Explainer

How Israel's Government Is Aiming to Outweigh the High Court

Everything you need to know about Netanyahu's attempt to weaken the powers of Israel's High Court of Justice, and how it holds up against other countries

Prime Minister Benjamin Netanyahu and other members of his cabinet in the Knesset on April 15, 2018.
אלכס קולומויסקי

The argument over the authority of the High Court of Justice to overturn laws has been on the public agenda for over 20 years. The justices gave themselves that authority in a ruling issued on November 9, 1995, five days after the assassination of Prime Minister Yitzhak Rabin (United Mizrahi Bank v. Migdal Cooperative Village), but the matter has never been formulated in law. Over the years there were calls to limit the court’s power to invalidate a law, but they never progressed.

What is the prime minister’s proposal?

Prime Minister Benjamin Netanyahu’s bill is based on the so-called British model and would allow the High Court to overturn legislation only by a unanimous vote of all 15 justices.

What is the British model?

The Supreme Court of the United Kingdom cannot overturn any primary legislation passed by the parliament, but it can examine bills and suggest changes. While Israel has a set of Basic Laws that function as a constitution, the United Kingdom does not. Researchers at the Israel Democracy Institute in Jerusalem argue that the situation in Israel is very different from that of Britain, where layers of checks and balances are built into the system. These include a bicameral legislature, a parliamentary committee that examines bills to verify that they will not infringe on human rights, and the fact that the United Kingdom is a signatory to the European Convention on Human Rights. Every citizen or person subject to its government may petition the European Court of Human Rights in Strasbourg, France and complain that Britain is infringing on his rights. While Israel has a parliamentary style of government, the sole check on the ruling coalition in the Knesset is the High Court of Justice.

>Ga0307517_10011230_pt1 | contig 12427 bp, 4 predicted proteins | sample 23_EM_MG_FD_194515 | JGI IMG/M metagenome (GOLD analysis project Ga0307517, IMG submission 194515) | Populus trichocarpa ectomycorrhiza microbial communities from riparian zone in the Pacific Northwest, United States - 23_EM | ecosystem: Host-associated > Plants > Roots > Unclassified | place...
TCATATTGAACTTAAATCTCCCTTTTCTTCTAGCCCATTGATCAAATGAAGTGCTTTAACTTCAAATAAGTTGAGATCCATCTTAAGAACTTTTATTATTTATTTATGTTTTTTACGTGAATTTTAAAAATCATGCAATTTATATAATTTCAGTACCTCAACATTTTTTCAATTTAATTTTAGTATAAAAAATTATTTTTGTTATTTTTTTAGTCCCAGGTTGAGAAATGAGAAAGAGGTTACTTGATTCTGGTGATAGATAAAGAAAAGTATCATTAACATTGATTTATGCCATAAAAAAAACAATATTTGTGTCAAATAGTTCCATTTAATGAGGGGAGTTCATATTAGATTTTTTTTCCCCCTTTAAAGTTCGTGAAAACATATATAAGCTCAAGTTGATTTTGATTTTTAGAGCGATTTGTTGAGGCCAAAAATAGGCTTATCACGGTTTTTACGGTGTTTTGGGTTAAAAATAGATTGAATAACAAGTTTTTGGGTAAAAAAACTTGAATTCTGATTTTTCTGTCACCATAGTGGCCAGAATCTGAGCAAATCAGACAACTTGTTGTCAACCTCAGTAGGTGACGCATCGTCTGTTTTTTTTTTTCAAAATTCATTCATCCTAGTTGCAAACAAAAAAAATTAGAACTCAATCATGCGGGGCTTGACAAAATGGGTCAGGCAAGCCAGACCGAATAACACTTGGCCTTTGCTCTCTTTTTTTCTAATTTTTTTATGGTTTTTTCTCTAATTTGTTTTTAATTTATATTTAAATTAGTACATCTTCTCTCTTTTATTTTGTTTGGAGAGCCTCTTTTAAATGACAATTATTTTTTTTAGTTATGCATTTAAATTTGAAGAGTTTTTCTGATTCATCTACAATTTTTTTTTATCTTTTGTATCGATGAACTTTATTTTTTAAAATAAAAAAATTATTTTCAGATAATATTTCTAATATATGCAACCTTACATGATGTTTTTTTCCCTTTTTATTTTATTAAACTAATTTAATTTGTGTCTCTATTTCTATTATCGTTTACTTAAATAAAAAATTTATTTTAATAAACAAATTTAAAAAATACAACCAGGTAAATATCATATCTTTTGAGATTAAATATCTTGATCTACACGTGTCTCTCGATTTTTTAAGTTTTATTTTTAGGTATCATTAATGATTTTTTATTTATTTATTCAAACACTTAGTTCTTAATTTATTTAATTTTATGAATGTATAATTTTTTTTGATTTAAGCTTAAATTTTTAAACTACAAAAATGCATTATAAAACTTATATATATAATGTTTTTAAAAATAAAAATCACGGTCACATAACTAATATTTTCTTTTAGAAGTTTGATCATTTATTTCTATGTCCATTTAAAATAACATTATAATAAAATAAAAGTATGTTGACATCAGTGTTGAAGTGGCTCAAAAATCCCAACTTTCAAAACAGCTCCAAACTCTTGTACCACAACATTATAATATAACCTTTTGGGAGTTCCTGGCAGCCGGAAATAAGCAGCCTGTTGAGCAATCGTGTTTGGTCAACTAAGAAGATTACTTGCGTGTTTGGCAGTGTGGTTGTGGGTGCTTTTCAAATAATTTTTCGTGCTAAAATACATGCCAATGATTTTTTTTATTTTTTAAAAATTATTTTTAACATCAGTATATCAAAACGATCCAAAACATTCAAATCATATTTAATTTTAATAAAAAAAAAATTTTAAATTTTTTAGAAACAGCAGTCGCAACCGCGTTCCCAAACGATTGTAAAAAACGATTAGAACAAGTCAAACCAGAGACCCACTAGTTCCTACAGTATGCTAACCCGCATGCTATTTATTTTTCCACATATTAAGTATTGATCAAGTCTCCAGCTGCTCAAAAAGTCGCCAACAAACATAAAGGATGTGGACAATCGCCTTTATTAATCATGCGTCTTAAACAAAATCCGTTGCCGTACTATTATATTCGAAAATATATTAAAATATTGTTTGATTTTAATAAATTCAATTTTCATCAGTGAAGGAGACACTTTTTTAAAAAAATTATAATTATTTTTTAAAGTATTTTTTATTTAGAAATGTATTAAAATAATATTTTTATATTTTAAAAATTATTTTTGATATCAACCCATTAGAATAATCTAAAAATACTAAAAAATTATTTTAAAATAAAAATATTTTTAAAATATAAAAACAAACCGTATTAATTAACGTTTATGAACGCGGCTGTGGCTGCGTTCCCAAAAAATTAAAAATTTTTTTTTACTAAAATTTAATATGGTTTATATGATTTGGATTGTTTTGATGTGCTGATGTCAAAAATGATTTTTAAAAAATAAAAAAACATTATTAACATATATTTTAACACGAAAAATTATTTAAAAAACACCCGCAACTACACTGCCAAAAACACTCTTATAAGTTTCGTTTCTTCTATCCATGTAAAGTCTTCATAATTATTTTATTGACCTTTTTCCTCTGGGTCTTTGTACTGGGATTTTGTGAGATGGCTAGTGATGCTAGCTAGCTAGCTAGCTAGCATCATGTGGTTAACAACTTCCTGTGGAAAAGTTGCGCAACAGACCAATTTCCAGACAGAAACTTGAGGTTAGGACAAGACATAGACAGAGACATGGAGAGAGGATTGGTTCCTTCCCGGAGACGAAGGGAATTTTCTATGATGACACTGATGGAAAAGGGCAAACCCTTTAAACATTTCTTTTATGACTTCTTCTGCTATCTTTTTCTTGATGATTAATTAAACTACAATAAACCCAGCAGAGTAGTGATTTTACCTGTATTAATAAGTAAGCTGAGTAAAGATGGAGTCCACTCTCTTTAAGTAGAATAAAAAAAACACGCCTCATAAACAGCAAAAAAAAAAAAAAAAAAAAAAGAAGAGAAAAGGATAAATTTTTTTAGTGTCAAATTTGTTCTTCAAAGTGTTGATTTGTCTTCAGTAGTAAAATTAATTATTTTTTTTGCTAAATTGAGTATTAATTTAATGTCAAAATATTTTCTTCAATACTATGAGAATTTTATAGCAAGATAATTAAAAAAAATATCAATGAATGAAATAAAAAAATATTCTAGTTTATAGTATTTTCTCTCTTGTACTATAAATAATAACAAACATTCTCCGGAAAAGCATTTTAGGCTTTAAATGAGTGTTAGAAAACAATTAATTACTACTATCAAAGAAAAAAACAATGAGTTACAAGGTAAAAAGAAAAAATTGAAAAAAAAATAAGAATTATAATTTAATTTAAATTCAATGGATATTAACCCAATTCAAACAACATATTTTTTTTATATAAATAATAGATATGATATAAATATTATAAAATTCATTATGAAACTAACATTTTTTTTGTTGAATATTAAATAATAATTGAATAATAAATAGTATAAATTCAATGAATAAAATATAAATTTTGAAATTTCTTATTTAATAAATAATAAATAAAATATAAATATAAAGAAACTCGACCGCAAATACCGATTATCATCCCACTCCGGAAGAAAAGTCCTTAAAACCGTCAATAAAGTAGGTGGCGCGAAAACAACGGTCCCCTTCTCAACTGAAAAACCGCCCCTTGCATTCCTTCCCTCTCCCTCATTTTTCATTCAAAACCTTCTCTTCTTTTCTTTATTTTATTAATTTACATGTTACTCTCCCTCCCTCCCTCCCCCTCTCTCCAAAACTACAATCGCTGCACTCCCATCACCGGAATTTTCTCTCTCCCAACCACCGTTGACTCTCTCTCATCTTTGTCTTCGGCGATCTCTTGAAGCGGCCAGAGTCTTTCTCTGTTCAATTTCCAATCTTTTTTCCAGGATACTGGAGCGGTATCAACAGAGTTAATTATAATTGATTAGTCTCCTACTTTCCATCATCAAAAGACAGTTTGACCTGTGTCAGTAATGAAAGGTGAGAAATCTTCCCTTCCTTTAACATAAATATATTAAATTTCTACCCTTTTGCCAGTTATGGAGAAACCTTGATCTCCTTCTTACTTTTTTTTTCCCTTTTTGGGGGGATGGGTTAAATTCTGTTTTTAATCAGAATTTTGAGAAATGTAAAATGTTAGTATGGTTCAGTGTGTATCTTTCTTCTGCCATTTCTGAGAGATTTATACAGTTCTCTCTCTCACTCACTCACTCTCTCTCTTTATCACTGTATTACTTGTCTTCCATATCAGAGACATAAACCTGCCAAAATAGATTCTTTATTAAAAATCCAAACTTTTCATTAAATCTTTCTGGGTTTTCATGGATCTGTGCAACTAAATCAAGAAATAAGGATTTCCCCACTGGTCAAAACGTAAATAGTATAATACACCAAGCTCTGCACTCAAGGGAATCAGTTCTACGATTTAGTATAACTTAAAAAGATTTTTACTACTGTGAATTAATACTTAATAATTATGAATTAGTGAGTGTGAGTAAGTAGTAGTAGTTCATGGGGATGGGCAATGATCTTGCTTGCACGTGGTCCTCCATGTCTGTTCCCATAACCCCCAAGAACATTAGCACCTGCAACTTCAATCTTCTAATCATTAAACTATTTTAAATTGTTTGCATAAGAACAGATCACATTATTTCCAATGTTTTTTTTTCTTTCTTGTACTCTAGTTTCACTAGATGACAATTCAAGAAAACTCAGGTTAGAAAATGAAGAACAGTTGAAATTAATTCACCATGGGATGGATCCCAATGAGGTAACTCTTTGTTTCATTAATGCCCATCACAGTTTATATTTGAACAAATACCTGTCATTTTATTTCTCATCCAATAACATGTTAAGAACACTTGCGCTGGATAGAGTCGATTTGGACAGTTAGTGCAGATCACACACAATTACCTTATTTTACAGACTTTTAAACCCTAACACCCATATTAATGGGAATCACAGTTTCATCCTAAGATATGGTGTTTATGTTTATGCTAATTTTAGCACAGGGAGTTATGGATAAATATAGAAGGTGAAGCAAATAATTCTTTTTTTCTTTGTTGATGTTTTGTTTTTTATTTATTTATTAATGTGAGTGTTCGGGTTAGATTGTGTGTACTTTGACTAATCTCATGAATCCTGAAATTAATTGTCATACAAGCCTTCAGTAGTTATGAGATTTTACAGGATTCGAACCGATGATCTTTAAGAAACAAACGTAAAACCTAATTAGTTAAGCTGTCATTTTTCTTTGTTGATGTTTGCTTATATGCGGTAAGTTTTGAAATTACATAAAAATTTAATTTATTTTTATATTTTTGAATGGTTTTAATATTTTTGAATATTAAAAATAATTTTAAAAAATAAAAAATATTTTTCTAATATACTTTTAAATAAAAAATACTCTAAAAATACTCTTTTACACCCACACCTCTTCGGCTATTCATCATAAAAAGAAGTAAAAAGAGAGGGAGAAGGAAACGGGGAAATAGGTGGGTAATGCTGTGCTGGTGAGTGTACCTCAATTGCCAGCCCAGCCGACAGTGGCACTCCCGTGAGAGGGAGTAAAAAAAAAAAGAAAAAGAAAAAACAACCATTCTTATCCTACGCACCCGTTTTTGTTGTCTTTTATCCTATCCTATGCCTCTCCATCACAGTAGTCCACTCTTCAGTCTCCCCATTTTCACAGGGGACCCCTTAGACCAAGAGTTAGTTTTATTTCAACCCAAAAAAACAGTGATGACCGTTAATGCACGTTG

How does Netanyahu’s current proposal differ from bills on the issue that were rejected?

In 2004 a committee chaired by Prof. Yaakov Neeman recommended the enactment of a Basic Law on Legislation that would allow the Knesset to override a High Court veto of a law, if it had a majority of 70 of the legislature’s 120 lawmakers. In 2012, as the minister of justice, Neeman proposed a 65-MK threshold for an override. His predecessor, Daniel Friedmann, favored allowing a majority of 61 votes to reenact an overturned law. Former Supreme Court President Aharon Barak supported the need for a special majority of 70 MKs, while Israeli President Reuven Rivlin was in favor of a majority of 65 lawmakers. Netanyahu’s proposal, in contrast, denies the High Court’s authority to override the Knesset, except by unanimous ruling.

In December, Justice Minister Ayelet Shaked published a proposal for a Basic Law on Legislation that gave the High Court the right to overturn laws – but required a two-thirds majority (six justices on an expanded panel of nine) to do so. In addition, it allowed for the Knesset to override such a decision with a majority of 61 MKs. Moreover, it barred the court from overturning a Basic Law on the grounds of unconstitutionality, with the exception of cases in which there was a flaw in the legislative process as specified in the Basic Law itself.

What is the attorney general’s position?